Serbian government's takeover of Nis airport sparks local fury

Serbian government's takeover of Nis airport sparks local fury
By bne IntelliNews April 11, 2018

About 1,000 citizens of Nis, the largest town in southern Serbia, staged a one-hour protest against the transfer of the ownership of Konstantin Veliki Airport from the local government to the central government on April 10. 

Nis’s airport was famous until 2015 as an airport without travellers. However, regular air traffic resumed in June 2015 after a 19-month break when Hungarian low-cost carrier Wizz Air started operating flights from Nis to Basel. The government now says it wants to further develop the airport, but its decision to take it over has proved controversial. 

The protest was held on the day when the local assembly was supposed to back the March 30 decision of the Nis government to make the transfer. However, the rally, as well as loud resistance and criticisms from some of the local population, forced the assembly to postpone the vote for a undefined period of time, regional broadcaster N1 reported.

The number of protesters is small compared to the total population of the city, which numbers about 200,000 people. Most of them (like most Serbian citizens) do not know what kind of change the transfer of the ownership to the central government would bring about in practice. However, for some of them it is a matter of decentralisation and “not giving anything else to Belgrade”.

Representatives and sympathisers of the National Coalition for Decentralisation also participated in the April 10 protest. Speaking at the rally, representative of the coalition Milan Jovanovic said that Nis has been fighting against centralisation and for the town’s airport since 1986.

“When the town took over the airport in 2000 ... a tree was growing in the middle of the runway because the airport was bombed and destroyed [in the Nato bombing in 1999]. Nis’ priorities are to get donations and renew the airport,” Jovanovic told gathered citizens, N1 reported.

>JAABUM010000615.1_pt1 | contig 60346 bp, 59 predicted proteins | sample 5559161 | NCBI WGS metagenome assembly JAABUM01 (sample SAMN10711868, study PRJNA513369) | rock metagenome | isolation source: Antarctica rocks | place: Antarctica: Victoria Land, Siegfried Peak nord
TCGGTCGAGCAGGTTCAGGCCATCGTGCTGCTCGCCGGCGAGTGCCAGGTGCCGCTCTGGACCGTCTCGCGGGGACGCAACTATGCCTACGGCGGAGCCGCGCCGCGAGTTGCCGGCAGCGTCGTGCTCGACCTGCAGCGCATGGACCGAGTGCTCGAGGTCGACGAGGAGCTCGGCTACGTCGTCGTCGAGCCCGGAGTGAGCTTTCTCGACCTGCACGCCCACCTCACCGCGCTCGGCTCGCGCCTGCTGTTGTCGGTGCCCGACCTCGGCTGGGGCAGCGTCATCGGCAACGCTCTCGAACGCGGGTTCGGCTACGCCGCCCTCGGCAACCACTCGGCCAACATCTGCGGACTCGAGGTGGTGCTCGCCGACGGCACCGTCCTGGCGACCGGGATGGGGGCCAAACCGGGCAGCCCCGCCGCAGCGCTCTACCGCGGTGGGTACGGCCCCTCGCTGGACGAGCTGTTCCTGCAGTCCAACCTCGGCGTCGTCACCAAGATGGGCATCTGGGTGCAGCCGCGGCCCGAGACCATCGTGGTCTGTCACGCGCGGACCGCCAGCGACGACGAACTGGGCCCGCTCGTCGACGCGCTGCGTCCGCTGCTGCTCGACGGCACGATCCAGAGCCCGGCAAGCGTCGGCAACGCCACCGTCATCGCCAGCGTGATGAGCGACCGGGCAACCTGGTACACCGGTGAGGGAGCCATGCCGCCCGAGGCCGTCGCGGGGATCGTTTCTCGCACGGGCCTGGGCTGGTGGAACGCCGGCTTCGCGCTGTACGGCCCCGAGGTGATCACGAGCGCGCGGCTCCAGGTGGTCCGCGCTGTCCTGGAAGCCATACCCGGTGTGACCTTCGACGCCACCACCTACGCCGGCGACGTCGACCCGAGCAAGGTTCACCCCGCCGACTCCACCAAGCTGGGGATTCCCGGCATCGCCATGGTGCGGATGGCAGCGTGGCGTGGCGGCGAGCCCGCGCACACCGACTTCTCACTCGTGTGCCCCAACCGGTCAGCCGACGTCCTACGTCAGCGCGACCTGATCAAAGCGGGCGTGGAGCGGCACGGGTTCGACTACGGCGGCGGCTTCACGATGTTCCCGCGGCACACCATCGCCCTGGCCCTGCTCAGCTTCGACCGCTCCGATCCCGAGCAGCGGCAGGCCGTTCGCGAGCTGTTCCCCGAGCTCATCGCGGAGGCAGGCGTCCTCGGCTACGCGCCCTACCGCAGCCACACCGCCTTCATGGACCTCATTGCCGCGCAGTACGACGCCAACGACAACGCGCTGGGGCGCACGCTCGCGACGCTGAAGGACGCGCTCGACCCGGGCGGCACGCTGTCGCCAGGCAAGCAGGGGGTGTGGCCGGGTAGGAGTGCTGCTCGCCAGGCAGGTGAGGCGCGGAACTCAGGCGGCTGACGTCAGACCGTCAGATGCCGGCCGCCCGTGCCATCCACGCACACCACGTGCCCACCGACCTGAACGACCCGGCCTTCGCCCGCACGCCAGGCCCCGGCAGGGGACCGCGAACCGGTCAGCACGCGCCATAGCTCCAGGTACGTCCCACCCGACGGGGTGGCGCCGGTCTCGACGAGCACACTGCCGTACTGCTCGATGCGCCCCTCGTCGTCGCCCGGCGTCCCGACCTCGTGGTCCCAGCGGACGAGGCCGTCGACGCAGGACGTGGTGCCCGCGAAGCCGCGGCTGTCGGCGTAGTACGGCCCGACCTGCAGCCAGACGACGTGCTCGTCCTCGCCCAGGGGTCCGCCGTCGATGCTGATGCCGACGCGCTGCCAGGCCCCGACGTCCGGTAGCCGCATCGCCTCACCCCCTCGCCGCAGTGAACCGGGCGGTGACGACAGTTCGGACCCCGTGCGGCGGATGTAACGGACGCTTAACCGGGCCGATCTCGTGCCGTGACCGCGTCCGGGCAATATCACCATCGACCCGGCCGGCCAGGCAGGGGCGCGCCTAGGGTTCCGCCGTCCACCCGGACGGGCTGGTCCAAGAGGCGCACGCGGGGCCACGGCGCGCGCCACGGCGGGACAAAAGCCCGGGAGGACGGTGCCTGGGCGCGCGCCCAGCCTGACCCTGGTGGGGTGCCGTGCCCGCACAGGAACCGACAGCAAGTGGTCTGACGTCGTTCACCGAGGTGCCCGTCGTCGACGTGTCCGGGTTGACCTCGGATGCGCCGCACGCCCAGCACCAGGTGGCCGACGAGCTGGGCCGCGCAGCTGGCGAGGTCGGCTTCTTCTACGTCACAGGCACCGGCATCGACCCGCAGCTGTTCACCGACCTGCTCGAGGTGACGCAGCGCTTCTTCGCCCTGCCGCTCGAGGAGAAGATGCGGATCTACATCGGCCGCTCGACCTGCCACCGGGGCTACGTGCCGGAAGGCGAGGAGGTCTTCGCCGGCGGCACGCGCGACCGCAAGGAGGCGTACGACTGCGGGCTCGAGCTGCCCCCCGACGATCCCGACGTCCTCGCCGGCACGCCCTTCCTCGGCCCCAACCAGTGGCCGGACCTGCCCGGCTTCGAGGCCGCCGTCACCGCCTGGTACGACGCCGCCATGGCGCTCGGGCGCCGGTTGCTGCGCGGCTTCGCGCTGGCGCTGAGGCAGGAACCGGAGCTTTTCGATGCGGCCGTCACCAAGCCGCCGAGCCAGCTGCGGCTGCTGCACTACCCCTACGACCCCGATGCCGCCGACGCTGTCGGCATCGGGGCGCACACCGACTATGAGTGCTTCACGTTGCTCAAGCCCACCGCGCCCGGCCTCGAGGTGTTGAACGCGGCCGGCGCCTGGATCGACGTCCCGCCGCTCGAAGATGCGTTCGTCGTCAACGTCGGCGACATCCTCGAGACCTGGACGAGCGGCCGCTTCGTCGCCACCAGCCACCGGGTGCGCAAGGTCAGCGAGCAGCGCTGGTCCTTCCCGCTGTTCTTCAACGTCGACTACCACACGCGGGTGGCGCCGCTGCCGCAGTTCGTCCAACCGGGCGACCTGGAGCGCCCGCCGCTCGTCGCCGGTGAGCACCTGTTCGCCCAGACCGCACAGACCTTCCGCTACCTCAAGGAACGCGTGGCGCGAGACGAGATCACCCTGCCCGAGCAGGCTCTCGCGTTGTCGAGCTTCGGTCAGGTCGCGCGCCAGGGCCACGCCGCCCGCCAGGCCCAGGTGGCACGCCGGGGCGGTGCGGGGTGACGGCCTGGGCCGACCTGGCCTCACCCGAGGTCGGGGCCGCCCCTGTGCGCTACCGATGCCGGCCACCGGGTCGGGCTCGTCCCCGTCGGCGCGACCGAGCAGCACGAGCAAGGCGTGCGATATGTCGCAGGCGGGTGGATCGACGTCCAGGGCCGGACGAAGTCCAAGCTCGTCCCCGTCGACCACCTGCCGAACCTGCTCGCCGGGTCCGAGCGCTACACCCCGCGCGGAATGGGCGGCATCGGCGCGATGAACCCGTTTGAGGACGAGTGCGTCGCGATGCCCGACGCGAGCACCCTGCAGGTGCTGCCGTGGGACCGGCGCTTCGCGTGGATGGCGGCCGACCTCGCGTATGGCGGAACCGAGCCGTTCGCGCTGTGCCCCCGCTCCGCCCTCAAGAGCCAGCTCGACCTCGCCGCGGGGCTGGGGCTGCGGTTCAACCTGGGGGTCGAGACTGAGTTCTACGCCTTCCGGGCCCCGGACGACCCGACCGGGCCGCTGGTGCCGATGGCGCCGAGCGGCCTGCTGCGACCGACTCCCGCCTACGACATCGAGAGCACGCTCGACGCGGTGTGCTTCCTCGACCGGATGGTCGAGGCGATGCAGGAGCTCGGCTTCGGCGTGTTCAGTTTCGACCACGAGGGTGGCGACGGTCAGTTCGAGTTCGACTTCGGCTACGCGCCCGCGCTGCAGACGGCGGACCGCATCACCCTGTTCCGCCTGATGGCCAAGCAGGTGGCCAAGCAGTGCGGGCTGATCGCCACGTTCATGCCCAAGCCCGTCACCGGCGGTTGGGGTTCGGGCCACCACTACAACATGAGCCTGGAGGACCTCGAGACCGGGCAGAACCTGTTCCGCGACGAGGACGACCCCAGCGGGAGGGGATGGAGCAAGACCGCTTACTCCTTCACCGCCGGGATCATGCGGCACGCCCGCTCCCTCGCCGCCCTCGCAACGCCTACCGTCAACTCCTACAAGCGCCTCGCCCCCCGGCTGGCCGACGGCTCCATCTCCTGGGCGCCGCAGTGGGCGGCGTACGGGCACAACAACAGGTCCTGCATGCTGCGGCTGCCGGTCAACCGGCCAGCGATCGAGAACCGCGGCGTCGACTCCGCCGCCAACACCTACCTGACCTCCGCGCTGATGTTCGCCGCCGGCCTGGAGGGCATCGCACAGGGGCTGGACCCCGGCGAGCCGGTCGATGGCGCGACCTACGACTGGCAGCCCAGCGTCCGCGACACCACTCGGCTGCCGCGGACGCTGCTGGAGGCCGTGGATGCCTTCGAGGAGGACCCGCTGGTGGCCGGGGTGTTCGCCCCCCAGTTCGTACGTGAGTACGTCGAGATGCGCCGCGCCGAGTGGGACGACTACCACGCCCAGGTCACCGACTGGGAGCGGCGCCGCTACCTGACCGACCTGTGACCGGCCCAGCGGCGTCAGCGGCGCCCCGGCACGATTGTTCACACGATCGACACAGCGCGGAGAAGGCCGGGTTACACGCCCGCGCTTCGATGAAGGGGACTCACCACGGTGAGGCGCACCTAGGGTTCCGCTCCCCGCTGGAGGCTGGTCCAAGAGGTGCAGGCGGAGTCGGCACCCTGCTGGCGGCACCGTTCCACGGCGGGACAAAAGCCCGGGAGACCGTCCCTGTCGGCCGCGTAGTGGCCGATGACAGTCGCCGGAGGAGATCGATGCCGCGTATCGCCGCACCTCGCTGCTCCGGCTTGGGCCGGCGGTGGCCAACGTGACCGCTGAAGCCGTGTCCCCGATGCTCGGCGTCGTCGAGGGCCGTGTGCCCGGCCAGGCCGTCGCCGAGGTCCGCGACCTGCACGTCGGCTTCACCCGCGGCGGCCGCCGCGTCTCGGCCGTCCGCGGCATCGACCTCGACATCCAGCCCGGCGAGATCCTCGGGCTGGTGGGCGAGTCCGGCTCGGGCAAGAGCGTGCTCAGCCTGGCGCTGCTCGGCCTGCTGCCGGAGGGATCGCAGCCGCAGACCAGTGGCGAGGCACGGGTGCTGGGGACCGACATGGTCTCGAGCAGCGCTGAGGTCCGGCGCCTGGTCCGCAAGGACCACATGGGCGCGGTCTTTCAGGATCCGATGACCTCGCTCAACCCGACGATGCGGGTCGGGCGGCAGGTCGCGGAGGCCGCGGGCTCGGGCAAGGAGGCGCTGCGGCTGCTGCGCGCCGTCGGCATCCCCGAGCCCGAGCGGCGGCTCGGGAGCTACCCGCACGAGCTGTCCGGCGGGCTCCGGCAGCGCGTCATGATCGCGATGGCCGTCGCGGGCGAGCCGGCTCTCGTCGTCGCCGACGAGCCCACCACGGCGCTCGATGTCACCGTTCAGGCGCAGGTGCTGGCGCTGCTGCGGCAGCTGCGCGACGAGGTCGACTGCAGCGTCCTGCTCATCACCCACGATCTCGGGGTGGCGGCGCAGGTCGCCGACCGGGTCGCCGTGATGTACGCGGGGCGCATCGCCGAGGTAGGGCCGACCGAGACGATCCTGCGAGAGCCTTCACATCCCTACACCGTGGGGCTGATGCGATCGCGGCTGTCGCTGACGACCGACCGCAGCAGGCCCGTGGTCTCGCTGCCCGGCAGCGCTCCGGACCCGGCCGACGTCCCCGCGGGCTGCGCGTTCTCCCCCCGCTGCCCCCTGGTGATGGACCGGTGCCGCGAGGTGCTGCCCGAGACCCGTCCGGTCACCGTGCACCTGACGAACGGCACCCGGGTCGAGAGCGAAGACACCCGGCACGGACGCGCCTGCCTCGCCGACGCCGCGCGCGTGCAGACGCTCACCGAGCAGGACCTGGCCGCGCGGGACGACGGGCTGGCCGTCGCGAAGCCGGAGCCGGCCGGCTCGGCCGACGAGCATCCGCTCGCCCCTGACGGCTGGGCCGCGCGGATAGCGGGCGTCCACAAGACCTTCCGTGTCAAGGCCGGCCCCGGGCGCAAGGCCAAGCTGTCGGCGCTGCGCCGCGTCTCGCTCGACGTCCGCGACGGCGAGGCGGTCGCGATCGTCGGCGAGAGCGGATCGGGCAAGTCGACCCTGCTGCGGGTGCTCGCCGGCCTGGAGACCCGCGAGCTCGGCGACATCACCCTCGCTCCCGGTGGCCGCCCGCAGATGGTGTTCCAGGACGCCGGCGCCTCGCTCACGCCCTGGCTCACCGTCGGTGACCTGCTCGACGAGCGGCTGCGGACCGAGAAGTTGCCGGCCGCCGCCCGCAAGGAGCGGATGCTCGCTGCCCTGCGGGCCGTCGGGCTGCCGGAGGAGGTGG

However, officials argue that the airport in Nis is not able to make any development move or investment on its own yet and badly needs help from the general government’s pocket. So far, it operates mainly thanks to donations from the general government budget. According to Minister of Construction, Transport and Infrastructure Zorana Mihajlovic, Serbia’s government has poured €3.6mn into the airport within the last three years, while Nis’ government invested an additional €2mn through subsidies, thanks to which the airport served 331,000 passengers last year. It also recorded net profit of RSD28.43mn (€263,941) in 2016.

Despite officials’ efforts to explain their decision, some Nis citizens announced at the April 10 protest that they don’t plan to give up their resistance to the transfer of the airport’s property.

“Today’s protest is not an end but the beginning of fight for Nis’s airport… They will try to take the airport but we have to be ready to get out to the streets every moment,” a protestor, Rastislav Dinic, said, N1 reported.

The protest was initiated by an individual, Milos Boskovic, whose main message to the rally was that only citizens of Nis can decide the airport’s destiny — not central government officials or even the president of the country. 

While the council vote was postponed, protesters “voted” by hanging up pieces of blue paper with the word “against” written on them, N1 reported.

“They decided to not to vote when saw that their party’s dictate is not in accordance with decisions of the citizens of Nis,” Boskovic said, holding up a blue paper.

The issue has also become an emotive one on the other side of the debate. The Nis assembly told N1 it had canceled its session that day "because of the large amount of misinformation which has been told to the public by individuals and various interest groups, the credibility of the town of Nis has been destroyed”.